Selected Works
  • Yang, B.W.*, Vargas Restrepo, C.*, Stanley, M.L., & Marsh, E.J. (revise and resubmit at JARMAC). Truncating Bar Graphs Persistently Misleads Viewers. [Pre-print]
  • Yang, B.W., Restrepo-Vargas, C., Marsh, E.J. (2019) Judgments of deceptive visualizations. Talk presented at the Society for Applied Memory and Cognition. Cape Cod, MA. [View]
  • Restrepo-Vargas, C. (2018) Judgments of Deceptive Bar Graphs. Data blitz presented at the North Carolina Cognition Conference. Chapel Hill, NC. [View]
  • Restrepo-Vargas, C., Yang, B.W., Marsh, E.J. (2018) Judgments of Deceptive Bar Graphs. Poster presented at the Duke University Visible Thinking conference. Durham, NC. [View]


The business of learning and remembering is central to classrooms. Thus, one line of my work explores how the science of learning can be adapted and shared to students and teachers. I also work with Bridgette Martin Hard to study the scholarship of teaching and learning, merging excellent pedagogy with research on how best to teach and support students.

Selected Works
  • Yang, B.W., Blondel, D.V., Rosenberg, J., Sansone, A., Linennbrink-Garcia, L., & Schwarz-Bloom, R.D. (2017). The Rex virtual experiment platform: Design, implementation, and effects on situational interest. Poster presented at the Annual Meeting of the Society for Neuroscience. Washington, DC. [View]
  • Blondel, D.V., Rosenberg, J., Sansone, A., Godin, E.A., Yang, B.W., Jaglom-Kurtz, L.T., Linennbrink-Garcia, L., Schwartz-Bloom, R.D (2019). Development of an Online Experiment Platform for High School Biology. Journal of Formative Design in Learning. [View]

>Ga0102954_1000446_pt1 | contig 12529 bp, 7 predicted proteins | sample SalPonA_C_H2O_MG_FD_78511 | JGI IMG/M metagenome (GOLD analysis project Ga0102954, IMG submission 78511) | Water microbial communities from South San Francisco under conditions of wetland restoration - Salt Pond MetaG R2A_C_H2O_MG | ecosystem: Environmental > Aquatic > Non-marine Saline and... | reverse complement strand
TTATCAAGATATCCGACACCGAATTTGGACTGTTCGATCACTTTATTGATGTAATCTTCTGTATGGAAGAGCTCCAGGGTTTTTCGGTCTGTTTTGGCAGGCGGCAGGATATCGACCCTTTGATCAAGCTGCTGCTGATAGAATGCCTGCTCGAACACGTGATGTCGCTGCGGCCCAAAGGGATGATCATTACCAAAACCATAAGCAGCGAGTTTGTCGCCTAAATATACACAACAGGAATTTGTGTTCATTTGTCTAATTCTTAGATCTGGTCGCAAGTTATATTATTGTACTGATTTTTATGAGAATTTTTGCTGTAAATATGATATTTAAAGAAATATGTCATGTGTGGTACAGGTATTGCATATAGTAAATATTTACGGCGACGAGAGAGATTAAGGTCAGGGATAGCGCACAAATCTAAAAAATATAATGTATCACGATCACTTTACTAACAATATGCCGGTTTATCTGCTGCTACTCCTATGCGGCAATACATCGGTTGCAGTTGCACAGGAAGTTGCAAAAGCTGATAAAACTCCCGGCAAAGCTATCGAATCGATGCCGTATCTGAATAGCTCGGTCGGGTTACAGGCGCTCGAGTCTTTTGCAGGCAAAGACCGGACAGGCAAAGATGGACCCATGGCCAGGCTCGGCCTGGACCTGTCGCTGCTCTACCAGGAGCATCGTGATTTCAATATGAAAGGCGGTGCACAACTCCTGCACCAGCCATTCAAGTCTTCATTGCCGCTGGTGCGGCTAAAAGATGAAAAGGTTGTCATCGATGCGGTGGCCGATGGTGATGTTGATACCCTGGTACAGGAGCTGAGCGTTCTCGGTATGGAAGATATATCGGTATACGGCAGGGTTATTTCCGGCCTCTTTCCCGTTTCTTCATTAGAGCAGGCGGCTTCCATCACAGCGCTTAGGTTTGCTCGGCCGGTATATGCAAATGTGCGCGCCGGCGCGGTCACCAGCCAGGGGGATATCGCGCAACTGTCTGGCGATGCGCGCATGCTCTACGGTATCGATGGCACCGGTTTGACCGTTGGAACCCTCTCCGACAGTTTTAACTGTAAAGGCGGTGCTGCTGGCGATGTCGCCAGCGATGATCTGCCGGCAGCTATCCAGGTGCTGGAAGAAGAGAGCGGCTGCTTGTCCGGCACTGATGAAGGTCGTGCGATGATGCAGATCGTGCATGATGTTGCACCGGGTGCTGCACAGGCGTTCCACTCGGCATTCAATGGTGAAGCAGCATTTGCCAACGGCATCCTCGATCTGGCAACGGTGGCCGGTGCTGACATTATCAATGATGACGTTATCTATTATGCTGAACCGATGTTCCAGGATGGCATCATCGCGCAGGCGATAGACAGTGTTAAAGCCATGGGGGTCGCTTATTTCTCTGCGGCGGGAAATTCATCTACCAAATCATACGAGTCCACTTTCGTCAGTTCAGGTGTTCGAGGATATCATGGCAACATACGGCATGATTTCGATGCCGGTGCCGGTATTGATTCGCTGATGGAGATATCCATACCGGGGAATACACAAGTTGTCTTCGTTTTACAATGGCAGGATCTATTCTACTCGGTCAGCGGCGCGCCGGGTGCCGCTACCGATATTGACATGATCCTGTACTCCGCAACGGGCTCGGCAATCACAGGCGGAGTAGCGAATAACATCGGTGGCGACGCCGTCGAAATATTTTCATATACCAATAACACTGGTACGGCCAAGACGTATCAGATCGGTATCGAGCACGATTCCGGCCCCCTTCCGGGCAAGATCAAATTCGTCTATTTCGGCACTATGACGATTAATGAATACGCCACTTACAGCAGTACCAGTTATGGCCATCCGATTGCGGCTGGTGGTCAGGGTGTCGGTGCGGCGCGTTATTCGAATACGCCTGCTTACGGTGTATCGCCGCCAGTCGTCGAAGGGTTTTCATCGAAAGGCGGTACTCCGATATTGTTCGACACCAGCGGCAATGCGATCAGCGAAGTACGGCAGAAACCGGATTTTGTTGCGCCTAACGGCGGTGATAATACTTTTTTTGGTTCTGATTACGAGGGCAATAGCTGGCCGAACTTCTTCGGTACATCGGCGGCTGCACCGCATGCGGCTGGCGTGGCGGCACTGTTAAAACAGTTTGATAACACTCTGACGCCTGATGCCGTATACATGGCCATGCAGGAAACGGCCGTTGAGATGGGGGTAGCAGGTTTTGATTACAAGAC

• Yang, B.W.* & Bejjani, C.* (2018). Developing An Implicit Measure of Intelligence Mindset. Talk presented at the Duke University BRITE Ideas Talk Series. Durham, NC. [View]
  • Yang, B.W., Razo, J., & Persky, A.M. (2019). Testing as a Learning Tool. American Journal of Pharmaceutical Education. [View]

An example of an exhibit quote: 'I think I am intelligence; however, I often question if I am smart enough to be at Duke.'


“Liberating education consists in acts of cognition, not transferals of information.”

Paulo Freire

I came to graduate school by way of being an educator. My teaching style is intentional, reflective, innovative, and joyful. I am experienced in developing student-centered curriculum differentiated for a wide range of skills, and centering classroom instruction on the lived realities of students. I am always seeking ways to grow. My goal in teaching is always to help students reveal their own potential to themselves.

I won the Duke University's Dean's Award for Excellence in Teaching in 2020. See my teaching portfolio for course syllabi, detailed student evaluations, and more.

Selected positions
  • Life Science Teacher, PUC Community Charter Early College High School

    2012 - 2015

    I taught Anatomy & Physiology and Biology courses, developing and executing innovative, inquiry-based curricula. View student feedback from 2015.

  • Cognitive Psychology Teacher, Center for Talented Youth


    I developed and led an intensive (7 hours a day for 3 weeks), college-level cognitive psychology course for gifted youth grades 7 - 12. Students wrote extensively, researched and debated linguistic relativism, and wrote & illustrated a book of colloquially answered cognitive neuroscience "What if?" questions. View student feedback.

  • Teaching Assistant, Duke University

    2015 - 2017

    I served as a TA for Ruth Day (Psy102 Cognitive Psychology) and Mark Leary (Psy104 Personality Psychology).

  • Course Coordinator, Duke University

    2018 - 2019